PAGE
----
A long long time ago, so long ago that seatbelts in cars were kind of a new thing, I had a fifth-grade teacher named Miss Marburg, who was young and stylish. Frosted hair (that was new, too), pink lipstick.
One early winter evening, she was driving home when she hit a patch of ice. “Black ice,” the kind you can’t see. Her car spun across the lanes and then right off the road, flipping upside-down.
“I had my seatbelt on,” she told my mother, “Fortunately. And a state policeman saw me go off the road and pulled over right away to come help. But there I was, hanging upside-down from my seatbelt, and all I could think of was that my skirt was hanging upside-down too, and he could see the tops of my nylons.” (tops of nylons: another remnant of the past.)
The other night, we were sitting around the table after dinner with some friends, and people started telling car stories. Everyone has one. Based on that night’s sampling, everyone has dozens, and it’s a wonder any of us has the courage to get in a car again. Not one story had as its theme, “It was a smooth and uneventful trip.” I’m not much on using words like “subtext” or “metanarrative,” but I would say the subtext of all of the car stories was, “The bad thing happened. But I’m still here.” My favorites are the ones that also say, “And here’s the funny part:”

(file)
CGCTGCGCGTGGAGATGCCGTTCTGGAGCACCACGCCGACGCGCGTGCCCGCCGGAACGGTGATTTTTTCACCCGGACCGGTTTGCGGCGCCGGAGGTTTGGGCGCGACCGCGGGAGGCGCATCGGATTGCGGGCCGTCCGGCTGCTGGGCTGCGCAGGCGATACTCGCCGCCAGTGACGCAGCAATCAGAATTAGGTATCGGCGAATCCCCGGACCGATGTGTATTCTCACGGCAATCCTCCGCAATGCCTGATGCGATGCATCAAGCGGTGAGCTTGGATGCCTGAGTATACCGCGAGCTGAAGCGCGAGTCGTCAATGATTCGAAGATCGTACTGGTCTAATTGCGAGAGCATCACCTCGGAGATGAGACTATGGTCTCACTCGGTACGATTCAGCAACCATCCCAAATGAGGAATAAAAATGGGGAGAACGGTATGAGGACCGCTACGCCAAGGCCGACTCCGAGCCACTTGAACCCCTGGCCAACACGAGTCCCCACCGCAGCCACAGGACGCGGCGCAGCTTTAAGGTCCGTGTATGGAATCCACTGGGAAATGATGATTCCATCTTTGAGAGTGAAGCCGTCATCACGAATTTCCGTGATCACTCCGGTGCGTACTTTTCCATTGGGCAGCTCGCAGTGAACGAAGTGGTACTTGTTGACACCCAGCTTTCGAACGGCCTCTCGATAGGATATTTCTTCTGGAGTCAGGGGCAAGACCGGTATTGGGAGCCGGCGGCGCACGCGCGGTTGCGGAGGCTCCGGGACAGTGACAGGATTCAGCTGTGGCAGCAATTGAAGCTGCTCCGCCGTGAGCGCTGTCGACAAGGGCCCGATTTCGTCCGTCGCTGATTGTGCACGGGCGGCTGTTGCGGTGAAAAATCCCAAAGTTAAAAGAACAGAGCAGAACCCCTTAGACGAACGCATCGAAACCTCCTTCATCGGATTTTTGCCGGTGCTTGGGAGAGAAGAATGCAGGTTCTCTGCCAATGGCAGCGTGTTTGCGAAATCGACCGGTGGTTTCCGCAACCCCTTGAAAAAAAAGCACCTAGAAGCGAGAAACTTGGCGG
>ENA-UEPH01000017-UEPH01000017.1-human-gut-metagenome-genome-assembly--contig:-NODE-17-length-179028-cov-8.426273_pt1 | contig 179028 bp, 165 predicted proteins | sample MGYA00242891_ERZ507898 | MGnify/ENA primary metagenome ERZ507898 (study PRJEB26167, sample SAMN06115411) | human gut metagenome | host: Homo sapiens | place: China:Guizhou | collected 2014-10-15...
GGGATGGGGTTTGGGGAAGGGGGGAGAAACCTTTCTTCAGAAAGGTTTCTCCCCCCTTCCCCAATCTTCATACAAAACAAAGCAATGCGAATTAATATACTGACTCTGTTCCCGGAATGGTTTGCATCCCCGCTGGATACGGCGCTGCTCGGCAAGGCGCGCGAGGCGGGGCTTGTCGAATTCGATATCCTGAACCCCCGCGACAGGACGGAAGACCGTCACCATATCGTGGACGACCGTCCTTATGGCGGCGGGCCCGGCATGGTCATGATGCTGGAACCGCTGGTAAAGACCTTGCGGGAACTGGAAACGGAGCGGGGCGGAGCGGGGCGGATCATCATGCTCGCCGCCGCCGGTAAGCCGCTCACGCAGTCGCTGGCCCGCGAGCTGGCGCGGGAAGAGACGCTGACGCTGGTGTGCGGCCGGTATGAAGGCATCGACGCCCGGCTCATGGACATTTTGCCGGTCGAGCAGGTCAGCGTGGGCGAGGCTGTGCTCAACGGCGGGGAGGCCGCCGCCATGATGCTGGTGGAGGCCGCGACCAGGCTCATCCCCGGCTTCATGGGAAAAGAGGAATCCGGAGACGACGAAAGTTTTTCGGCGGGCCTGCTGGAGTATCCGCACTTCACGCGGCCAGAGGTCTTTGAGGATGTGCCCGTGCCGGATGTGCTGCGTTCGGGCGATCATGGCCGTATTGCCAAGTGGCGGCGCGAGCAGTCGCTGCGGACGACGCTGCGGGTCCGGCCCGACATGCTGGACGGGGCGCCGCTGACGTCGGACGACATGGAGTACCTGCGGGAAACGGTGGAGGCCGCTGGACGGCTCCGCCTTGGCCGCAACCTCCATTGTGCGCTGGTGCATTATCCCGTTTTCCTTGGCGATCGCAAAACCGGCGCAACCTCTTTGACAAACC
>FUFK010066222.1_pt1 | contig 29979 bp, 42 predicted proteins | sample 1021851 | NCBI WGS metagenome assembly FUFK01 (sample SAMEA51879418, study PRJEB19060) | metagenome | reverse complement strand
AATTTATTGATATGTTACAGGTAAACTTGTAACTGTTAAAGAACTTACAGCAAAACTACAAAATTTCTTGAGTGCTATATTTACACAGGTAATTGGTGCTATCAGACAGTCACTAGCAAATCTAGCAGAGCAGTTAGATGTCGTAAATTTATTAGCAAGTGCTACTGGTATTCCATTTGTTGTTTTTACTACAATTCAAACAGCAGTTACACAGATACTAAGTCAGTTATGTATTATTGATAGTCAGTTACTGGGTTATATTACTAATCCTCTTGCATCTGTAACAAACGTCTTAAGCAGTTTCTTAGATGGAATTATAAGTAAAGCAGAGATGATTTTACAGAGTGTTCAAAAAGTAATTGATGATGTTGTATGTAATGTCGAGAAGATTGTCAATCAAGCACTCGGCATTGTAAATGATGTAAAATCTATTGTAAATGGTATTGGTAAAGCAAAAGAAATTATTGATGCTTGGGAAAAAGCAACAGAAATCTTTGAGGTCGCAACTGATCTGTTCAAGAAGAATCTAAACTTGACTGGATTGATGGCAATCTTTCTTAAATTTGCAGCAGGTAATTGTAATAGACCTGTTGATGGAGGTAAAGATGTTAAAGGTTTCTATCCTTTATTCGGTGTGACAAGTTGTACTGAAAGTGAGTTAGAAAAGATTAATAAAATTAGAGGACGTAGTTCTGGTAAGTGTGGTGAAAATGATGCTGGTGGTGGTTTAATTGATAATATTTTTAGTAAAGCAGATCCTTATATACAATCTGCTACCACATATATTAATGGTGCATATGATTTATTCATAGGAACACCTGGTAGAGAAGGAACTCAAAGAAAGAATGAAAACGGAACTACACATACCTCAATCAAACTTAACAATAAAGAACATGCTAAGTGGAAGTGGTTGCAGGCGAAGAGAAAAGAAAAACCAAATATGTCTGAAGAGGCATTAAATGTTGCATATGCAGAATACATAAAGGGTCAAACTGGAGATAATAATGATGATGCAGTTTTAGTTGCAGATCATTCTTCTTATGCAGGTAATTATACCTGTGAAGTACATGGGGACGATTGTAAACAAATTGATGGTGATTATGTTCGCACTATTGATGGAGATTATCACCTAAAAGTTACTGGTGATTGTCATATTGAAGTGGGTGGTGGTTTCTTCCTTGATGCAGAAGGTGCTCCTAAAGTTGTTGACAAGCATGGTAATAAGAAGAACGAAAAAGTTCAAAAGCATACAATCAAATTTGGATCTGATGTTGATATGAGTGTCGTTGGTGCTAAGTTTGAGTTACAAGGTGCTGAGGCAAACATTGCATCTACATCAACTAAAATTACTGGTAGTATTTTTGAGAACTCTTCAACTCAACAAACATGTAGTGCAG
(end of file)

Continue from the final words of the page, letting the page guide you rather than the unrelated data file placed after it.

My favorites are the ones where the storytellers laugh at the situation. And, like Miss Marburg, at ourselves.
(p.s. The holidays are coming. So is winter. Be careful out there!)